One of the Orwellian slogans promoted by the amnesty advocates lobby in the latest debate over immigration was that opponents of the Senate bill were supporting a “silent amnesty.” Their logic was that the illegals are here, no one is going to do anything about it, so unless you support whatever the President wants, you are advocating a “silent amnesty.”
But that was an obvious strawman. The choice was not only between the status quo and the Bush-McKennedy amnesty bill. President Bush could enforce the laws and/ and the Senate could pass a border security bill that does not include an amnesty.
The American people were not silent in opposing the Senate and Bush’s amnesty, and after an outpouring of conservative outrage it was defeated. Supporters of the measure have admitted at least temporary defeat, and most observers do not expect to see another “comprehensive immigration reform” proposal until a new president is in office.
Yet there remains the fear of a real silent amnesty — whereby small chunks of the illegal alien population are given amnesties that are quietly tacked onto various bills while no one is watching, or at least making much noise.
During the debates over immigration policy for the last year of so, almost everyone admitted the 1986 Immigration Reform and Control Act [IRCA] — which gave legal status the majority of the illegal aliens in the country coupled with new penalties for employers who hired illegal aliens — was a complete failure.
Most agree that IRCA failed because nothing was done in the interim and the immigration problem has compounded ever since leaving us where we are today. This is at least partially true because the security provisions enacted in the bill were never enforced. However, there has been a great deal of immigration legislation past since 1986 without much fanfare.
In 1994, Congress tagged on section 245i to an appropriation bill. Section 245i allowed illegal aliens in the country to get de facto legal status while waiting for green cards through normal channels. This has been renewed twice. In addition there have been other amnesties that target illegal aliens like the 1997 Nicaraguan Adjustment and Central American Relief Act and the Haitian Refugee Immigration Fairness Act Amnesty. All in all, immigration reduction group Numbers USA calculates that these amnesties have resulted in the legalization of 3 million illegal immigrants — more than were given in IRCA.
There are a number of various smaller amnesties that have been promoted recently, but have yet to make it through Congress. The two most frequently introduced are the DREAM Act, which would provide legalization to illegals who get a GED or High School Diploma and the AgJobs act which will give legal status to Agricultural Workers and their families. These bills have both been pushed for the past five years, and were included in both the 2006 and 2007 Comprehensive Immigration Reform Bills.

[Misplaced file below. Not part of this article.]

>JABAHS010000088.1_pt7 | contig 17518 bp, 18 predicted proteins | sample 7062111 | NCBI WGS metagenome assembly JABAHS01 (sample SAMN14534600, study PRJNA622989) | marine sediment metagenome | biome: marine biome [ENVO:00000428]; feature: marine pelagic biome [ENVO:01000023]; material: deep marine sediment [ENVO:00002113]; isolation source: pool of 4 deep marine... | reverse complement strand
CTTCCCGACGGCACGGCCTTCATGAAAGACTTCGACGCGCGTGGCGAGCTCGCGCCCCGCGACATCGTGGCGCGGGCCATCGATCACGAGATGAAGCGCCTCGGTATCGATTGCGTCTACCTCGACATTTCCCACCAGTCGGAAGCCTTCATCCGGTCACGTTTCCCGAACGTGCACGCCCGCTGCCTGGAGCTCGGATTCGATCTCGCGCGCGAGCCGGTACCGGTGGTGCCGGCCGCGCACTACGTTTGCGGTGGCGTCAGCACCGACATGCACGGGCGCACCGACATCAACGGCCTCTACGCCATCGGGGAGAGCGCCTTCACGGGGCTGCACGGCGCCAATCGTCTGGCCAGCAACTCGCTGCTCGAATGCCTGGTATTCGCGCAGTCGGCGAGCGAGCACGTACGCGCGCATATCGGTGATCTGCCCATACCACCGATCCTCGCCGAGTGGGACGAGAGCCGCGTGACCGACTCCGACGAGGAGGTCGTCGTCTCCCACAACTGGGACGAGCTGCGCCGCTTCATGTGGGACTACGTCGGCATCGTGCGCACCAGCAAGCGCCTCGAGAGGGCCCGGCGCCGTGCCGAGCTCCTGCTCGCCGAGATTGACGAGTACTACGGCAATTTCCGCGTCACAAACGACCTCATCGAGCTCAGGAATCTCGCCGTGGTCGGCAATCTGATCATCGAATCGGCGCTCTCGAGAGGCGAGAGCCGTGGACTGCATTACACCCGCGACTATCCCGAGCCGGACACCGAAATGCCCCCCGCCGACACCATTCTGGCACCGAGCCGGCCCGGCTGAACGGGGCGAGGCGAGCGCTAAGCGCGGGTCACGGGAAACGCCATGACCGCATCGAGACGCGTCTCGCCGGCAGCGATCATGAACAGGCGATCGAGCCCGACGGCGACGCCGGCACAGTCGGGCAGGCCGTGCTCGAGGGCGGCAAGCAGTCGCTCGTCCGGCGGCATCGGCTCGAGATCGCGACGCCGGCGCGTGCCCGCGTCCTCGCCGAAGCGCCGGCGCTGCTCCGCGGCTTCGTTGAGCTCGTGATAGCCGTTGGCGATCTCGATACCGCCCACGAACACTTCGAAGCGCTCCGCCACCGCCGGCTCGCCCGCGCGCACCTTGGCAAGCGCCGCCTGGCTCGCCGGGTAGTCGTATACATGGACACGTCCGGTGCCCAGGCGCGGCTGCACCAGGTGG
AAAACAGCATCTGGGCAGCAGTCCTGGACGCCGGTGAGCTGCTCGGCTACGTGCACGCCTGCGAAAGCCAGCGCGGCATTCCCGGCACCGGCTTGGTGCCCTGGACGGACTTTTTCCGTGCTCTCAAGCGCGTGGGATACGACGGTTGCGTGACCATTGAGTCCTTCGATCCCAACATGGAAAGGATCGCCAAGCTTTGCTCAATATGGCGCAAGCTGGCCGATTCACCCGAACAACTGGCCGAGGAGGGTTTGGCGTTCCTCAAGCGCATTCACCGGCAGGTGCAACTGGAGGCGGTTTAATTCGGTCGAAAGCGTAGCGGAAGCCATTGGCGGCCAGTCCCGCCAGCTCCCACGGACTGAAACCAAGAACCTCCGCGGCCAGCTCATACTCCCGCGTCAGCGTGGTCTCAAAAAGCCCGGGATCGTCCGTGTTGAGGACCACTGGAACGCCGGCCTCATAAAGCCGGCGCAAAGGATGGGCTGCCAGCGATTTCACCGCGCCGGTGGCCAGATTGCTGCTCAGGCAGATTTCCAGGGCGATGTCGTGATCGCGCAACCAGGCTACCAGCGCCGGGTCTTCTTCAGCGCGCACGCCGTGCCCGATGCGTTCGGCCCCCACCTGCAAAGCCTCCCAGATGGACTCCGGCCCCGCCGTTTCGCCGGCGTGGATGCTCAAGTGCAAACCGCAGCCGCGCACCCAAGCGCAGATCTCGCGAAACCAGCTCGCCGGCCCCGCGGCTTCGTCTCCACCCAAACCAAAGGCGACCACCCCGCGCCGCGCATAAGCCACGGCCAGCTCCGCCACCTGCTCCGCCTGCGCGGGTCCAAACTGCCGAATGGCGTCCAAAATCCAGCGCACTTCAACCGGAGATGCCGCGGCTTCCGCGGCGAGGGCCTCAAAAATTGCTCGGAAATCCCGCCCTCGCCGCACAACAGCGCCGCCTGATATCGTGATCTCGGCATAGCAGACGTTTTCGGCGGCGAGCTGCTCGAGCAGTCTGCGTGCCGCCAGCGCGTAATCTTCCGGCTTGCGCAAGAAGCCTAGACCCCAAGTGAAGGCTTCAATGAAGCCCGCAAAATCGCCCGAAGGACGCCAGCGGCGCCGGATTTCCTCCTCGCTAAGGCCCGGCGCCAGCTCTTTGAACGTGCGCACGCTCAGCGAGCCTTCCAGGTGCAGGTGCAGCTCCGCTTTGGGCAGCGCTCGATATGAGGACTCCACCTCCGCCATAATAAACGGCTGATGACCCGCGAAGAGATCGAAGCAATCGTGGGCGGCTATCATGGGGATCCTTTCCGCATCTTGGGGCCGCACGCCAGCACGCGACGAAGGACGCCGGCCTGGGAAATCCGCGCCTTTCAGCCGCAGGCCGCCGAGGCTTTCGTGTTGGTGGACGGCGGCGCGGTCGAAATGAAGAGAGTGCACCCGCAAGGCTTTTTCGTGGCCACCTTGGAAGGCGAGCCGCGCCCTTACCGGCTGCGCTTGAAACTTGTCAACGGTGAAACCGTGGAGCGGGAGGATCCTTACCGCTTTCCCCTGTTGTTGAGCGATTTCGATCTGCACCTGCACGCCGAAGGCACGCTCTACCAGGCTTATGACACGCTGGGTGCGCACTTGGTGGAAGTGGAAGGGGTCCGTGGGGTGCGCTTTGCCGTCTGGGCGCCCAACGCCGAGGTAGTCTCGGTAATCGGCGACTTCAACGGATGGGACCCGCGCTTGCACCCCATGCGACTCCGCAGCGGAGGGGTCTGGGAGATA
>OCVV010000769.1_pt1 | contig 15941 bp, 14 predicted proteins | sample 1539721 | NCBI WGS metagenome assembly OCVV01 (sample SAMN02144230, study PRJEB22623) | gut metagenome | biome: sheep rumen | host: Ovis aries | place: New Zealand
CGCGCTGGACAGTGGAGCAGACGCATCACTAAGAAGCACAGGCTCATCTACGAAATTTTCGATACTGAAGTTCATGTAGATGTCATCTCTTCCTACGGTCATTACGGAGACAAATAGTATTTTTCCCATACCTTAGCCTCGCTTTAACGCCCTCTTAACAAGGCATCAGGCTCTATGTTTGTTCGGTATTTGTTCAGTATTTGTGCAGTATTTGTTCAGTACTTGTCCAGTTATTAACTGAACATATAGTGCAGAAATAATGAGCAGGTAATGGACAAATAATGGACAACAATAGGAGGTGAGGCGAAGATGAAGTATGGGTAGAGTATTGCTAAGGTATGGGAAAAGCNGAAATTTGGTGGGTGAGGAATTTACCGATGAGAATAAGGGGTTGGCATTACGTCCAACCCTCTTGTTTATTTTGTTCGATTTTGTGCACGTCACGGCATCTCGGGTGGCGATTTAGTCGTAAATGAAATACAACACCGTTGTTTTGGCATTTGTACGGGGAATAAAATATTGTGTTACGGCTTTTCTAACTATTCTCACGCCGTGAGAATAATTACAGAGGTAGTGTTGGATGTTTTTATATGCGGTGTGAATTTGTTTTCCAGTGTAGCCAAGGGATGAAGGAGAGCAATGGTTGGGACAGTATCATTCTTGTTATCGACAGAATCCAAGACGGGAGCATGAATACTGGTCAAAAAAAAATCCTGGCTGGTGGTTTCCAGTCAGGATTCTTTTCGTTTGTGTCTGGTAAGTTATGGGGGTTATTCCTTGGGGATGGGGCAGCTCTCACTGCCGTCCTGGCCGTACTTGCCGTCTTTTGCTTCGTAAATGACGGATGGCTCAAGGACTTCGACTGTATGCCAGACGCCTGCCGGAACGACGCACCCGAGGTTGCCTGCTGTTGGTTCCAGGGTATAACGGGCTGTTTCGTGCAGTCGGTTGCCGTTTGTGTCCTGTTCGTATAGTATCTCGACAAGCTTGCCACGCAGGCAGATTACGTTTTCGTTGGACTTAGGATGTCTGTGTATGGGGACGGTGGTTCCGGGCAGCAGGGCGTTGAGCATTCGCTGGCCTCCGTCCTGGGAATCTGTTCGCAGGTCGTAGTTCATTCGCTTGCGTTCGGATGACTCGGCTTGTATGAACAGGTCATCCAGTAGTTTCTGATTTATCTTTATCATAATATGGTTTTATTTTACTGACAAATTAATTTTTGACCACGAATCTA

In addition to giving legal status to millions of illegal aliens, the legislation enables newly-legal citizens to sponsor their family members for citizenship.
There is a grain of truth behind the “silent amnesty” argument. It is not that opponents of Bush’s amnesty are actually supporting amnesty, but rather that the longer nothing is done, the more difficult it will be to remove the illegal population from the country.
If an illegal alien does not get amnestied in AgJobs, DREAM Act, or another mini-amnesty, then a family member who does, or an anchor baby they have had could sponsor them through 245i.
Even if that does not happen, the longer one is living here illegally the more politically difficult it becomes to deport them because of the “roots” they have established in the country. Much of the debate between the liberal and moderate amnesty supporters was over how long one needed to have lived here before they were eligible for legal status. This was one of Virginia Democratic Sen. Jim Webb’s main reasons for opposing the latest Senate bill.
The question is, will the enormous grassroots opposition be as motivated to stop these coming silent amnesties as much as they were to stopping the comprehensive amnesty.
The grassroots expressed their outrage over the imprisonment of border patrol agents Ramos and Compean and Bank of America’s decision to lend to illegal aliens. These were both worthy causes, but they were both symbolic, if not tangential, to the greater issues of the immigration debate — stopping amnesty, and reducing immigration.
The Bank of America and Border Patrol affairs helped keep the grassroots mobilized and showed they didn’t just get mad when the Senate was introducing a big amnesty.
With most opposition groups declaring a qualified victory, it will be interesting to see how much intensity continues. One thing is for sure. If the American people become quiet and laws aren’t passed and/or enforced to deal with illegal immigration, we will end up with a real silent amnesty.
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